We feed all our dogs Victor brand dog food (http://www.victorpetfood.com).  Victor dog food is an all  natural food with No corn, No wheat, No soy, No gluten, No by-products,  No artificial colors, and No preservatives. They eat less of it because  it is easily  digested and therefore there is also less waste! This food is processed  100% in the United States from locally grown meat and vegetables and is  based out of Texas.  It has natural glucosamine which is also important for a large breed  dog's joints. It is produced in Texas which takes away the national  brand name fee  we pay for store bought dog food. They have also never been involved in a  recall and have earned a 5 star review from the Dog Food Advisor. 

 
Our puppies are weaned using a combination of goat's milk, yogurt, and  moist puppy food. The plain yogurt adds natural enzymes that aid in  digestion along with  friendly bacteria. We gradually change them over to a dry food so by the  time they are in their new homes they are eating it completely. The  choice of their diet  then relies on their new owners. We recommend a dry puppy food with some  type of named meat as the first ingredient such as chicken, beef, lamb,  venison, etc.  Corn is a cheap filler and can cause dry coats when used as the first  ingredient. We understand the urge to feed human food to them, but this  can cause fatty  deposits under their skin as well as digestive and other problems so it  is not recommended. Canned food can be added as a treat, but their main  diet should  consist of dry food to aid in keeping their teeth clean and free of  tartar buildup. Each of our adult dogs have been given a Greenie a day since we  brought them home. Their teeth shine and they have never needed  professional dental help.    


Victor dog food is now becoming available nationwide and is also available through some websites such as chewy.com.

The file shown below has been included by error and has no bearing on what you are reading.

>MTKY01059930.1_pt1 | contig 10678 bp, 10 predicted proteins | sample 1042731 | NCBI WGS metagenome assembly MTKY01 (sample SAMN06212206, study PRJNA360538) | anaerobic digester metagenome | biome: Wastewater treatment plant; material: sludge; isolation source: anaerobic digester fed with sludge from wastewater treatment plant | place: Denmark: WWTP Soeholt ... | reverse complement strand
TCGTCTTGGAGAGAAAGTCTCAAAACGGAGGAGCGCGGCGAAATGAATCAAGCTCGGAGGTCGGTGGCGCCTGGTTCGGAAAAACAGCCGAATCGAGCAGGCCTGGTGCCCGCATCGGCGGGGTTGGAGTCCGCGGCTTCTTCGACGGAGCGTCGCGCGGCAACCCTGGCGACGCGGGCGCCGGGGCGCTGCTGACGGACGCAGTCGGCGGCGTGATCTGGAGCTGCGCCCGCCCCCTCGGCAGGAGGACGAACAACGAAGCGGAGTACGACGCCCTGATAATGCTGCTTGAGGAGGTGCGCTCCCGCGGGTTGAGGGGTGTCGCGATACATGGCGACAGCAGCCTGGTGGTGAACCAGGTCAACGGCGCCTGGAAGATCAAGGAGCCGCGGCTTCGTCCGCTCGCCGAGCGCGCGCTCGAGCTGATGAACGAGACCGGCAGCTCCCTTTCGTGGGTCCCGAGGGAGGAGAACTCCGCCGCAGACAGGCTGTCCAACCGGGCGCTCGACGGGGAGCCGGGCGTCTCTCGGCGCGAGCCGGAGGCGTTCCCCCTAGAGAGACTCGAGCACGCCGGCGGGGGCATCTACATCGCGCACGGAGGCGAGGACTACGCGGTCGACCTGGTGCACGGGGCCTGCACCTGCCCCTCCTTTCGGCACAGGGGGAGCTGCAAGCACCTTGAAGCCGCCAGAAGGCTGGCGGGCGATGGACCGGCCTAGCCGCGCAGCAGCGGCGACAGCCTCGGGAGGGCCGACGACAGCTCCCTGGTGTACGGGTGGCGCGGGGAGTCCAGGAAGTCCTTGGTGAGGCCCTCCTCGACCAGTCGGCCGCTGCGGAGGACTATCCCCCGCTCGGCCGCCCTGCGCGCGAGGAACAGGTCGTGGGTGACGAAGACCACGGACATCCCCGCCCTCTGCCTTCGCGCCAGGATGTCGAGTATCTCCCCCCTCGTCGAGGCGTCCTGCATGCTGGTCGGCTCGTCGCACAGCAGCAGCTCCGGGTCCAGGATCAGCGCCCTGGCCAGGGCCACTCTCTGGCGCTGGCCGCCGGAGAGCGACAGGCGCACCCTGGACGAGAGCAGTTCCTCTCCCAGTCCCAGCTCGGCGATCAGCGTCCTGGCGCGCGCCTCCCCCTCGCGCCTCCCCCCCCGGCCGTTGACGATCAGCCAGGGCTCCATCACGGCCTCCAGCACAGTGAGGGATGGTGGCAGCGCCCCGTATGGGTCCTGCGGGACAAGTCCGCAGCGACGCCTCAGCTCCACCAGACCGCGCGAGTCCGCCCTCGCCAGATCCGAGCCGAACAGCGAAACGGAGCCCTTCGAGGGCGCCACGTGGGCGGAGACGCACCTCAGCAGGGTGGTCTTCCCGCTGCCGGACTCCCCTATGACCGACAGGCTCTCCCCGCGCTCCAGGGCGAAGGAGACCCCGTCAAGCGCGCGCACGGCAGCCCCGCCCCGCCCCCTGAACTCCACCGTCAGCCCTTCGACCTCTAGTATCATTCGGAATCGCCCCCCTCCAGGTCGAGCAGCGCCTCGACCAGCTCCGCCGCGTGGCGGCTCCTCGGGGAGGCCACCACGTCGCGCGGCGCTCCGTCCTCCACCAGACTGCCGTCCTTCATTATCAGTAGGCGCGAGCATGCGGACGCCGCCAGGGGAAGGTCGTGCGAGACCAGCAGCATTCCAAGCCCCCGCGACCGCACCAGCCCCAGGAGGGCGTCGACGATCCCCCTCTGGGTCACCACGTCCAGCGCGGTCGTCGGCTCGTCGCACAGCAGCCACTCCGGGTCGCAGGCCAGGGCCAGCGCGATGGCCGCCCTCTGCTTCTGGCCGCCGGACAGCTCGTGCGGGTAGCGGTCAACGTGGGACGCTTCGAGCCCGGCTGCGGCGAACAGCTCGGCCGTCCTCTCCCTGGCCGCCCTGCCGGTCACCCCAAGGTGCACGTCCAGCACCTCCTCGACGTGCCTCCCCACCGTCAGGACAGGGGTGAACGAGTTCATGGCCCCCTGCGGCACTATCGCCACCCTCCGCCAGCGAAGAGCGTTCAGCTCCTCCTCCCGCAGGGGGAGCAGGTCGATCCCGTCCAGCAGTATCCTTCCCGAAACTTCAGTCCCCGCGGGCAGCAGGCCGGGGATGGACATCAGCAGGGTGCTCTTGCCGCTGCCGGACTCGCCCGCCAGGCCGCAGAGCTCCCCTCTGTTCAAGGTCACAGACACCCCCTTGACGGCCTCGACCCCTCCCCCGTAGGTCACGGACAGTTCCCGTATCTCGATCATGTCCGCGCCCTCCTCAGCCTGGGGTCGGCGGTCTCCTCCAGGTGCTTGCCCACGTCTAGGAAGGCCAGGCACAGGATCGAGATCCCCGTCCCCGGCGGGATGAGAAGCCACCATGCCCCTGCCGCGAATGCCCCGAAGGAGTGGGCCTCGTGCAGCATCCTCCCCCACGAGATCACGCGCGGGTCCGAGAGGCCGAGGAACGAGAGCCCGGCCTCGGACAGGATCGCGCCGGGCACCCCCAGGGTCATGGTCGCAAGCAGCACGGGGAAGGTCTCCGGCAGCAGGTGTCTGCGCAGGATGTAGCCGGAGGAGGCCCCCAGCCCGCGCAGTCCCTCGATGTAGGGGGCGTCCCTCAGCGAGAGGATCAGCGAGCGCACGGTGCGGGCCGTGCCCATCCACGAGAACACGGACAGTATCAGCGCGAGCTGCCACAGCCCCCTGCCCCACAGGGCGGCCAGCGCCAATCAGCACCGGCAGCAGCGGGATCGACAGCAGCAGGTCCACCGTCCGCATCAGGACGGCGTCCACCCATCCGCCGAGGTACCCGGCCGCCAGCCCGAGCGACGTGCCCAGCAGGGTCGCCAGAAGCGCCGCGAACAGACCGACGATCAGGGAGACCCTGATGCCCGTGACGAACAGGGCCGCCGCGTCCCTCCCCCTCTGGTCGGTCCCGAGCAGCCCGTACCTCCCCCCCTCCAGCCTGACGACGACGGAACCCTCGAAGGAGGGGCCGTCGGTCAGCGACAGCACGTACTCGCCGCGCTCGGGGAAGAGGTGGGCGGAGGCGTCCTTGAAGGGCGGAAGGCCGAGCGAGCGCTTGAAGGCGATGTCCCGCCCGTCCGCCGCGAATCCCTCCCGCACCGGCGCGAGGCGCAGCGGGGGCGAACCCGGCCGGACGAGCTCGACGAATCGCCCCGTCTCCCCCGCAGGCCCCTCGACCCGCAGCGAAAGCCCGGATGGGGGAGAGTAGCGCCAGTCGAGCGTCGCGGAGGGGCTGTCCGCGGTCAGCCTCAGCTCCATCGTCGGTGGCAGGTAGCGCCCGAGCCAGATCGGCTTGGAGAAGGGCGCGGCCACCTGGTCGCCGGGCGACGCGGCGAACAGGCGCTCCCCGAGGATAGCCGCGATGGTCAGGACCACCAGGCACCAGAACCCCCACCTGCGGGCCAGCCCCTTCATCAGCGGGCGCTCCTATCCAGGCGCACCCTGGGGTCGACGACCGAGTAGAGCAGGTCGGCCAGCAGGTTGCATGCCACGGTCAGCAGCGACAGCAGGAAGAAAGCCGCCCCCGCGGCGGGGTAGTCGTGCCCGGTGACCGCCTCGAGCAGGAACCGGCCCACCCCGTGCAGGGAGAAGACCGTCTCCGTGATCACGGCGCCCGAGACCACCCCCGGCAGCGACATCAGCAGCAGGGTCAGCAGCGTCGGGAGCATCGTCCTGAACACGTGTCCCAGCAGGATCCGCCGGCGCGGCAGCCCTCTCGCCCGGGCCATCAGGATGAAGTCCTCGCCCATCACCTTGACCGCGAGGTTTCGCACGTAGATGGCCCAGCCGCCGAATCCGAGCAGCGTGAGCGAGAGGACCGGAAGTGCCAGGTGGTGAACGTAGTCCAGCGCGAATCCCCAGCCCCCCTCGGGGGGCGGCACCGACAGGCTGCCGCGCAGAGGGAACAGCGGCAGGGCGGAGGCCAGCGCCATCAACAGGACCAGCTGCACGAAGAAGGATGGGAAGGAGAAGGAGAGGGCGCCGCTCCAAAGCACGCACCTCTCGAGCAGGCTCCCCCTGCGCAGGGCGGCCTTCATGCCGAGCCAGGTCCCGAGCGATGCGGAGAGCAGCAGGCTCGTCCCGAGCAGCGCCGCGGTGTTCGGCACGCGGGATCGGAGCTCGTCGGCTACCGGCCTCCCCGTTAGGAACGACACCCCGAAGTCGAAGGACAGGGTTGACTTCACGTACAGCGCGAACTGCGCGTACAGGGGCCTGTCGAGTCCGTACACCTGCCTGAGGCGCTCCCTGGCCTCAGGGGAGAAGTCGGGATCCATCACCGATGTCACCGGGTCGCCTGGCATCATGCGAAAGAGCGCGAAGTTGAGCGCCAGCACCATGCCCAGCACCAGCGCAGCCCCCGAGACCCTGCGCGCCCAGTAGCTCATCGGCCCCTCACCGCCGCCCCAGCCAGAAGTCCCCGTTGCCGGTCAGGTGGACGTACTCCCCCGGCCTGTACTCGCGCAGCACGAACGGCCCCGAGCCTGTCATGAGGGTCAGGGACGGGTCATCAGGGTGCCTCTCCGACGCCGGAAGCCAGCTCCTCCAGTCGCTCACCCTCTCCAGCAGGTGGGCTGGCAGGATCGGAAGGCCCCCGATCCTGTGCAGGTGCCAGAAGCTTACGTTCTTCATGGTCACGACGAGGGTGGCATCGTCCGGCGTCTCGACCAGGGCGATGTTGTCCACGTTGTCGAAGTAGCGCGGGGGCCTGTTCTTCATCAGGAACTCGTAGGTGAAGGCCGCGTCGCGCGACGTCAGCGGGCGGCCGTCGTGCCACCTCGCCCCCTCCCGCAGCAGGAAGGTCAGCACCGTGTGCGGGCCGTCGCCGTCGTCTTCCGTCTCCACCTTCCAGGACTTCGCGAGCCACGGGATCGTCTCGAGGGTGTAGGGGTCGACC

"King", a puppy from one of our past litters.

"King", a puppy from one of our past litters.

Vaccinations

Vaccinations in dogs save lives and  are one of the most important parts of owning a dog. Not only does it  build their immunity and protect them from dangerous and potentially  deadly diseases  and viruses, but the rabies vaccination is required by law.  


All of our puppies leave us up to date on vaccinations for their age. If  placed before 16 weeks of age, their vaccination schedule will need to  be completed by  their new owner.  

Vaccination schedules and recommendations vary from country to country,  in other states, and even between veterinarians. Our recommended  schedule is below. All  medicine should be discussed with a licensed veterinarian before  administering. 


6 Weeks (1st) Puppy 5-way & 9 Weeks (2nd) Puppy 5-way For protection against Canine  Distemper, Canine Adenovirus, Canine Parainfluenza, and  Canine Parvovirus. Also cross-protects against respiratory infection caused by  infectious canine hepatitis (CAV-1). 


12 Weeks (3rd) Puppy 10-way & 16 Weeks (4th) Puppy 10-way A preventative for the common  diseases Canine Distemper, Canine Adenovirus,  Canine Parainfluenza, and Canine Parvovirus. The diluent  contains killed antigens for Leptospira  Canicola-Grippotyphosa-Icterohaemorrhagiae-Pomona bacterial extract. Also cross-protects against respiratory infection caused by  infectious canine hepatitis (CAV-1). 



This advice is given solely as a means of educating individuals; all  vaccinations, heartworm prevention, and general medicine should be  discussed with a licensed  Veterinarian before administering. 

All puppies leave us current on vaccinations for their age.

All puppies leave us current on vaccinations for their age.

Hip Dysplasia

Hip  Dysplasia is defined by medterms online as "The abnormal formation of  the hip joint in which the ball at the top of the thighbone (the femoral  head) is not  stable within the socket (the acetabulum)." 


Hip dysplasia is  described by the Orthopedic Foundation for Animals as being genetic.  This means that developing hip  dysplasia has more to do with genetics than environmental factors such  as repeated jumping, diet, exercise, etc. While these factors do  contribute to the severity  of dysplasia, it was probably already present due to genetic factors and  aggravated by environmental factors.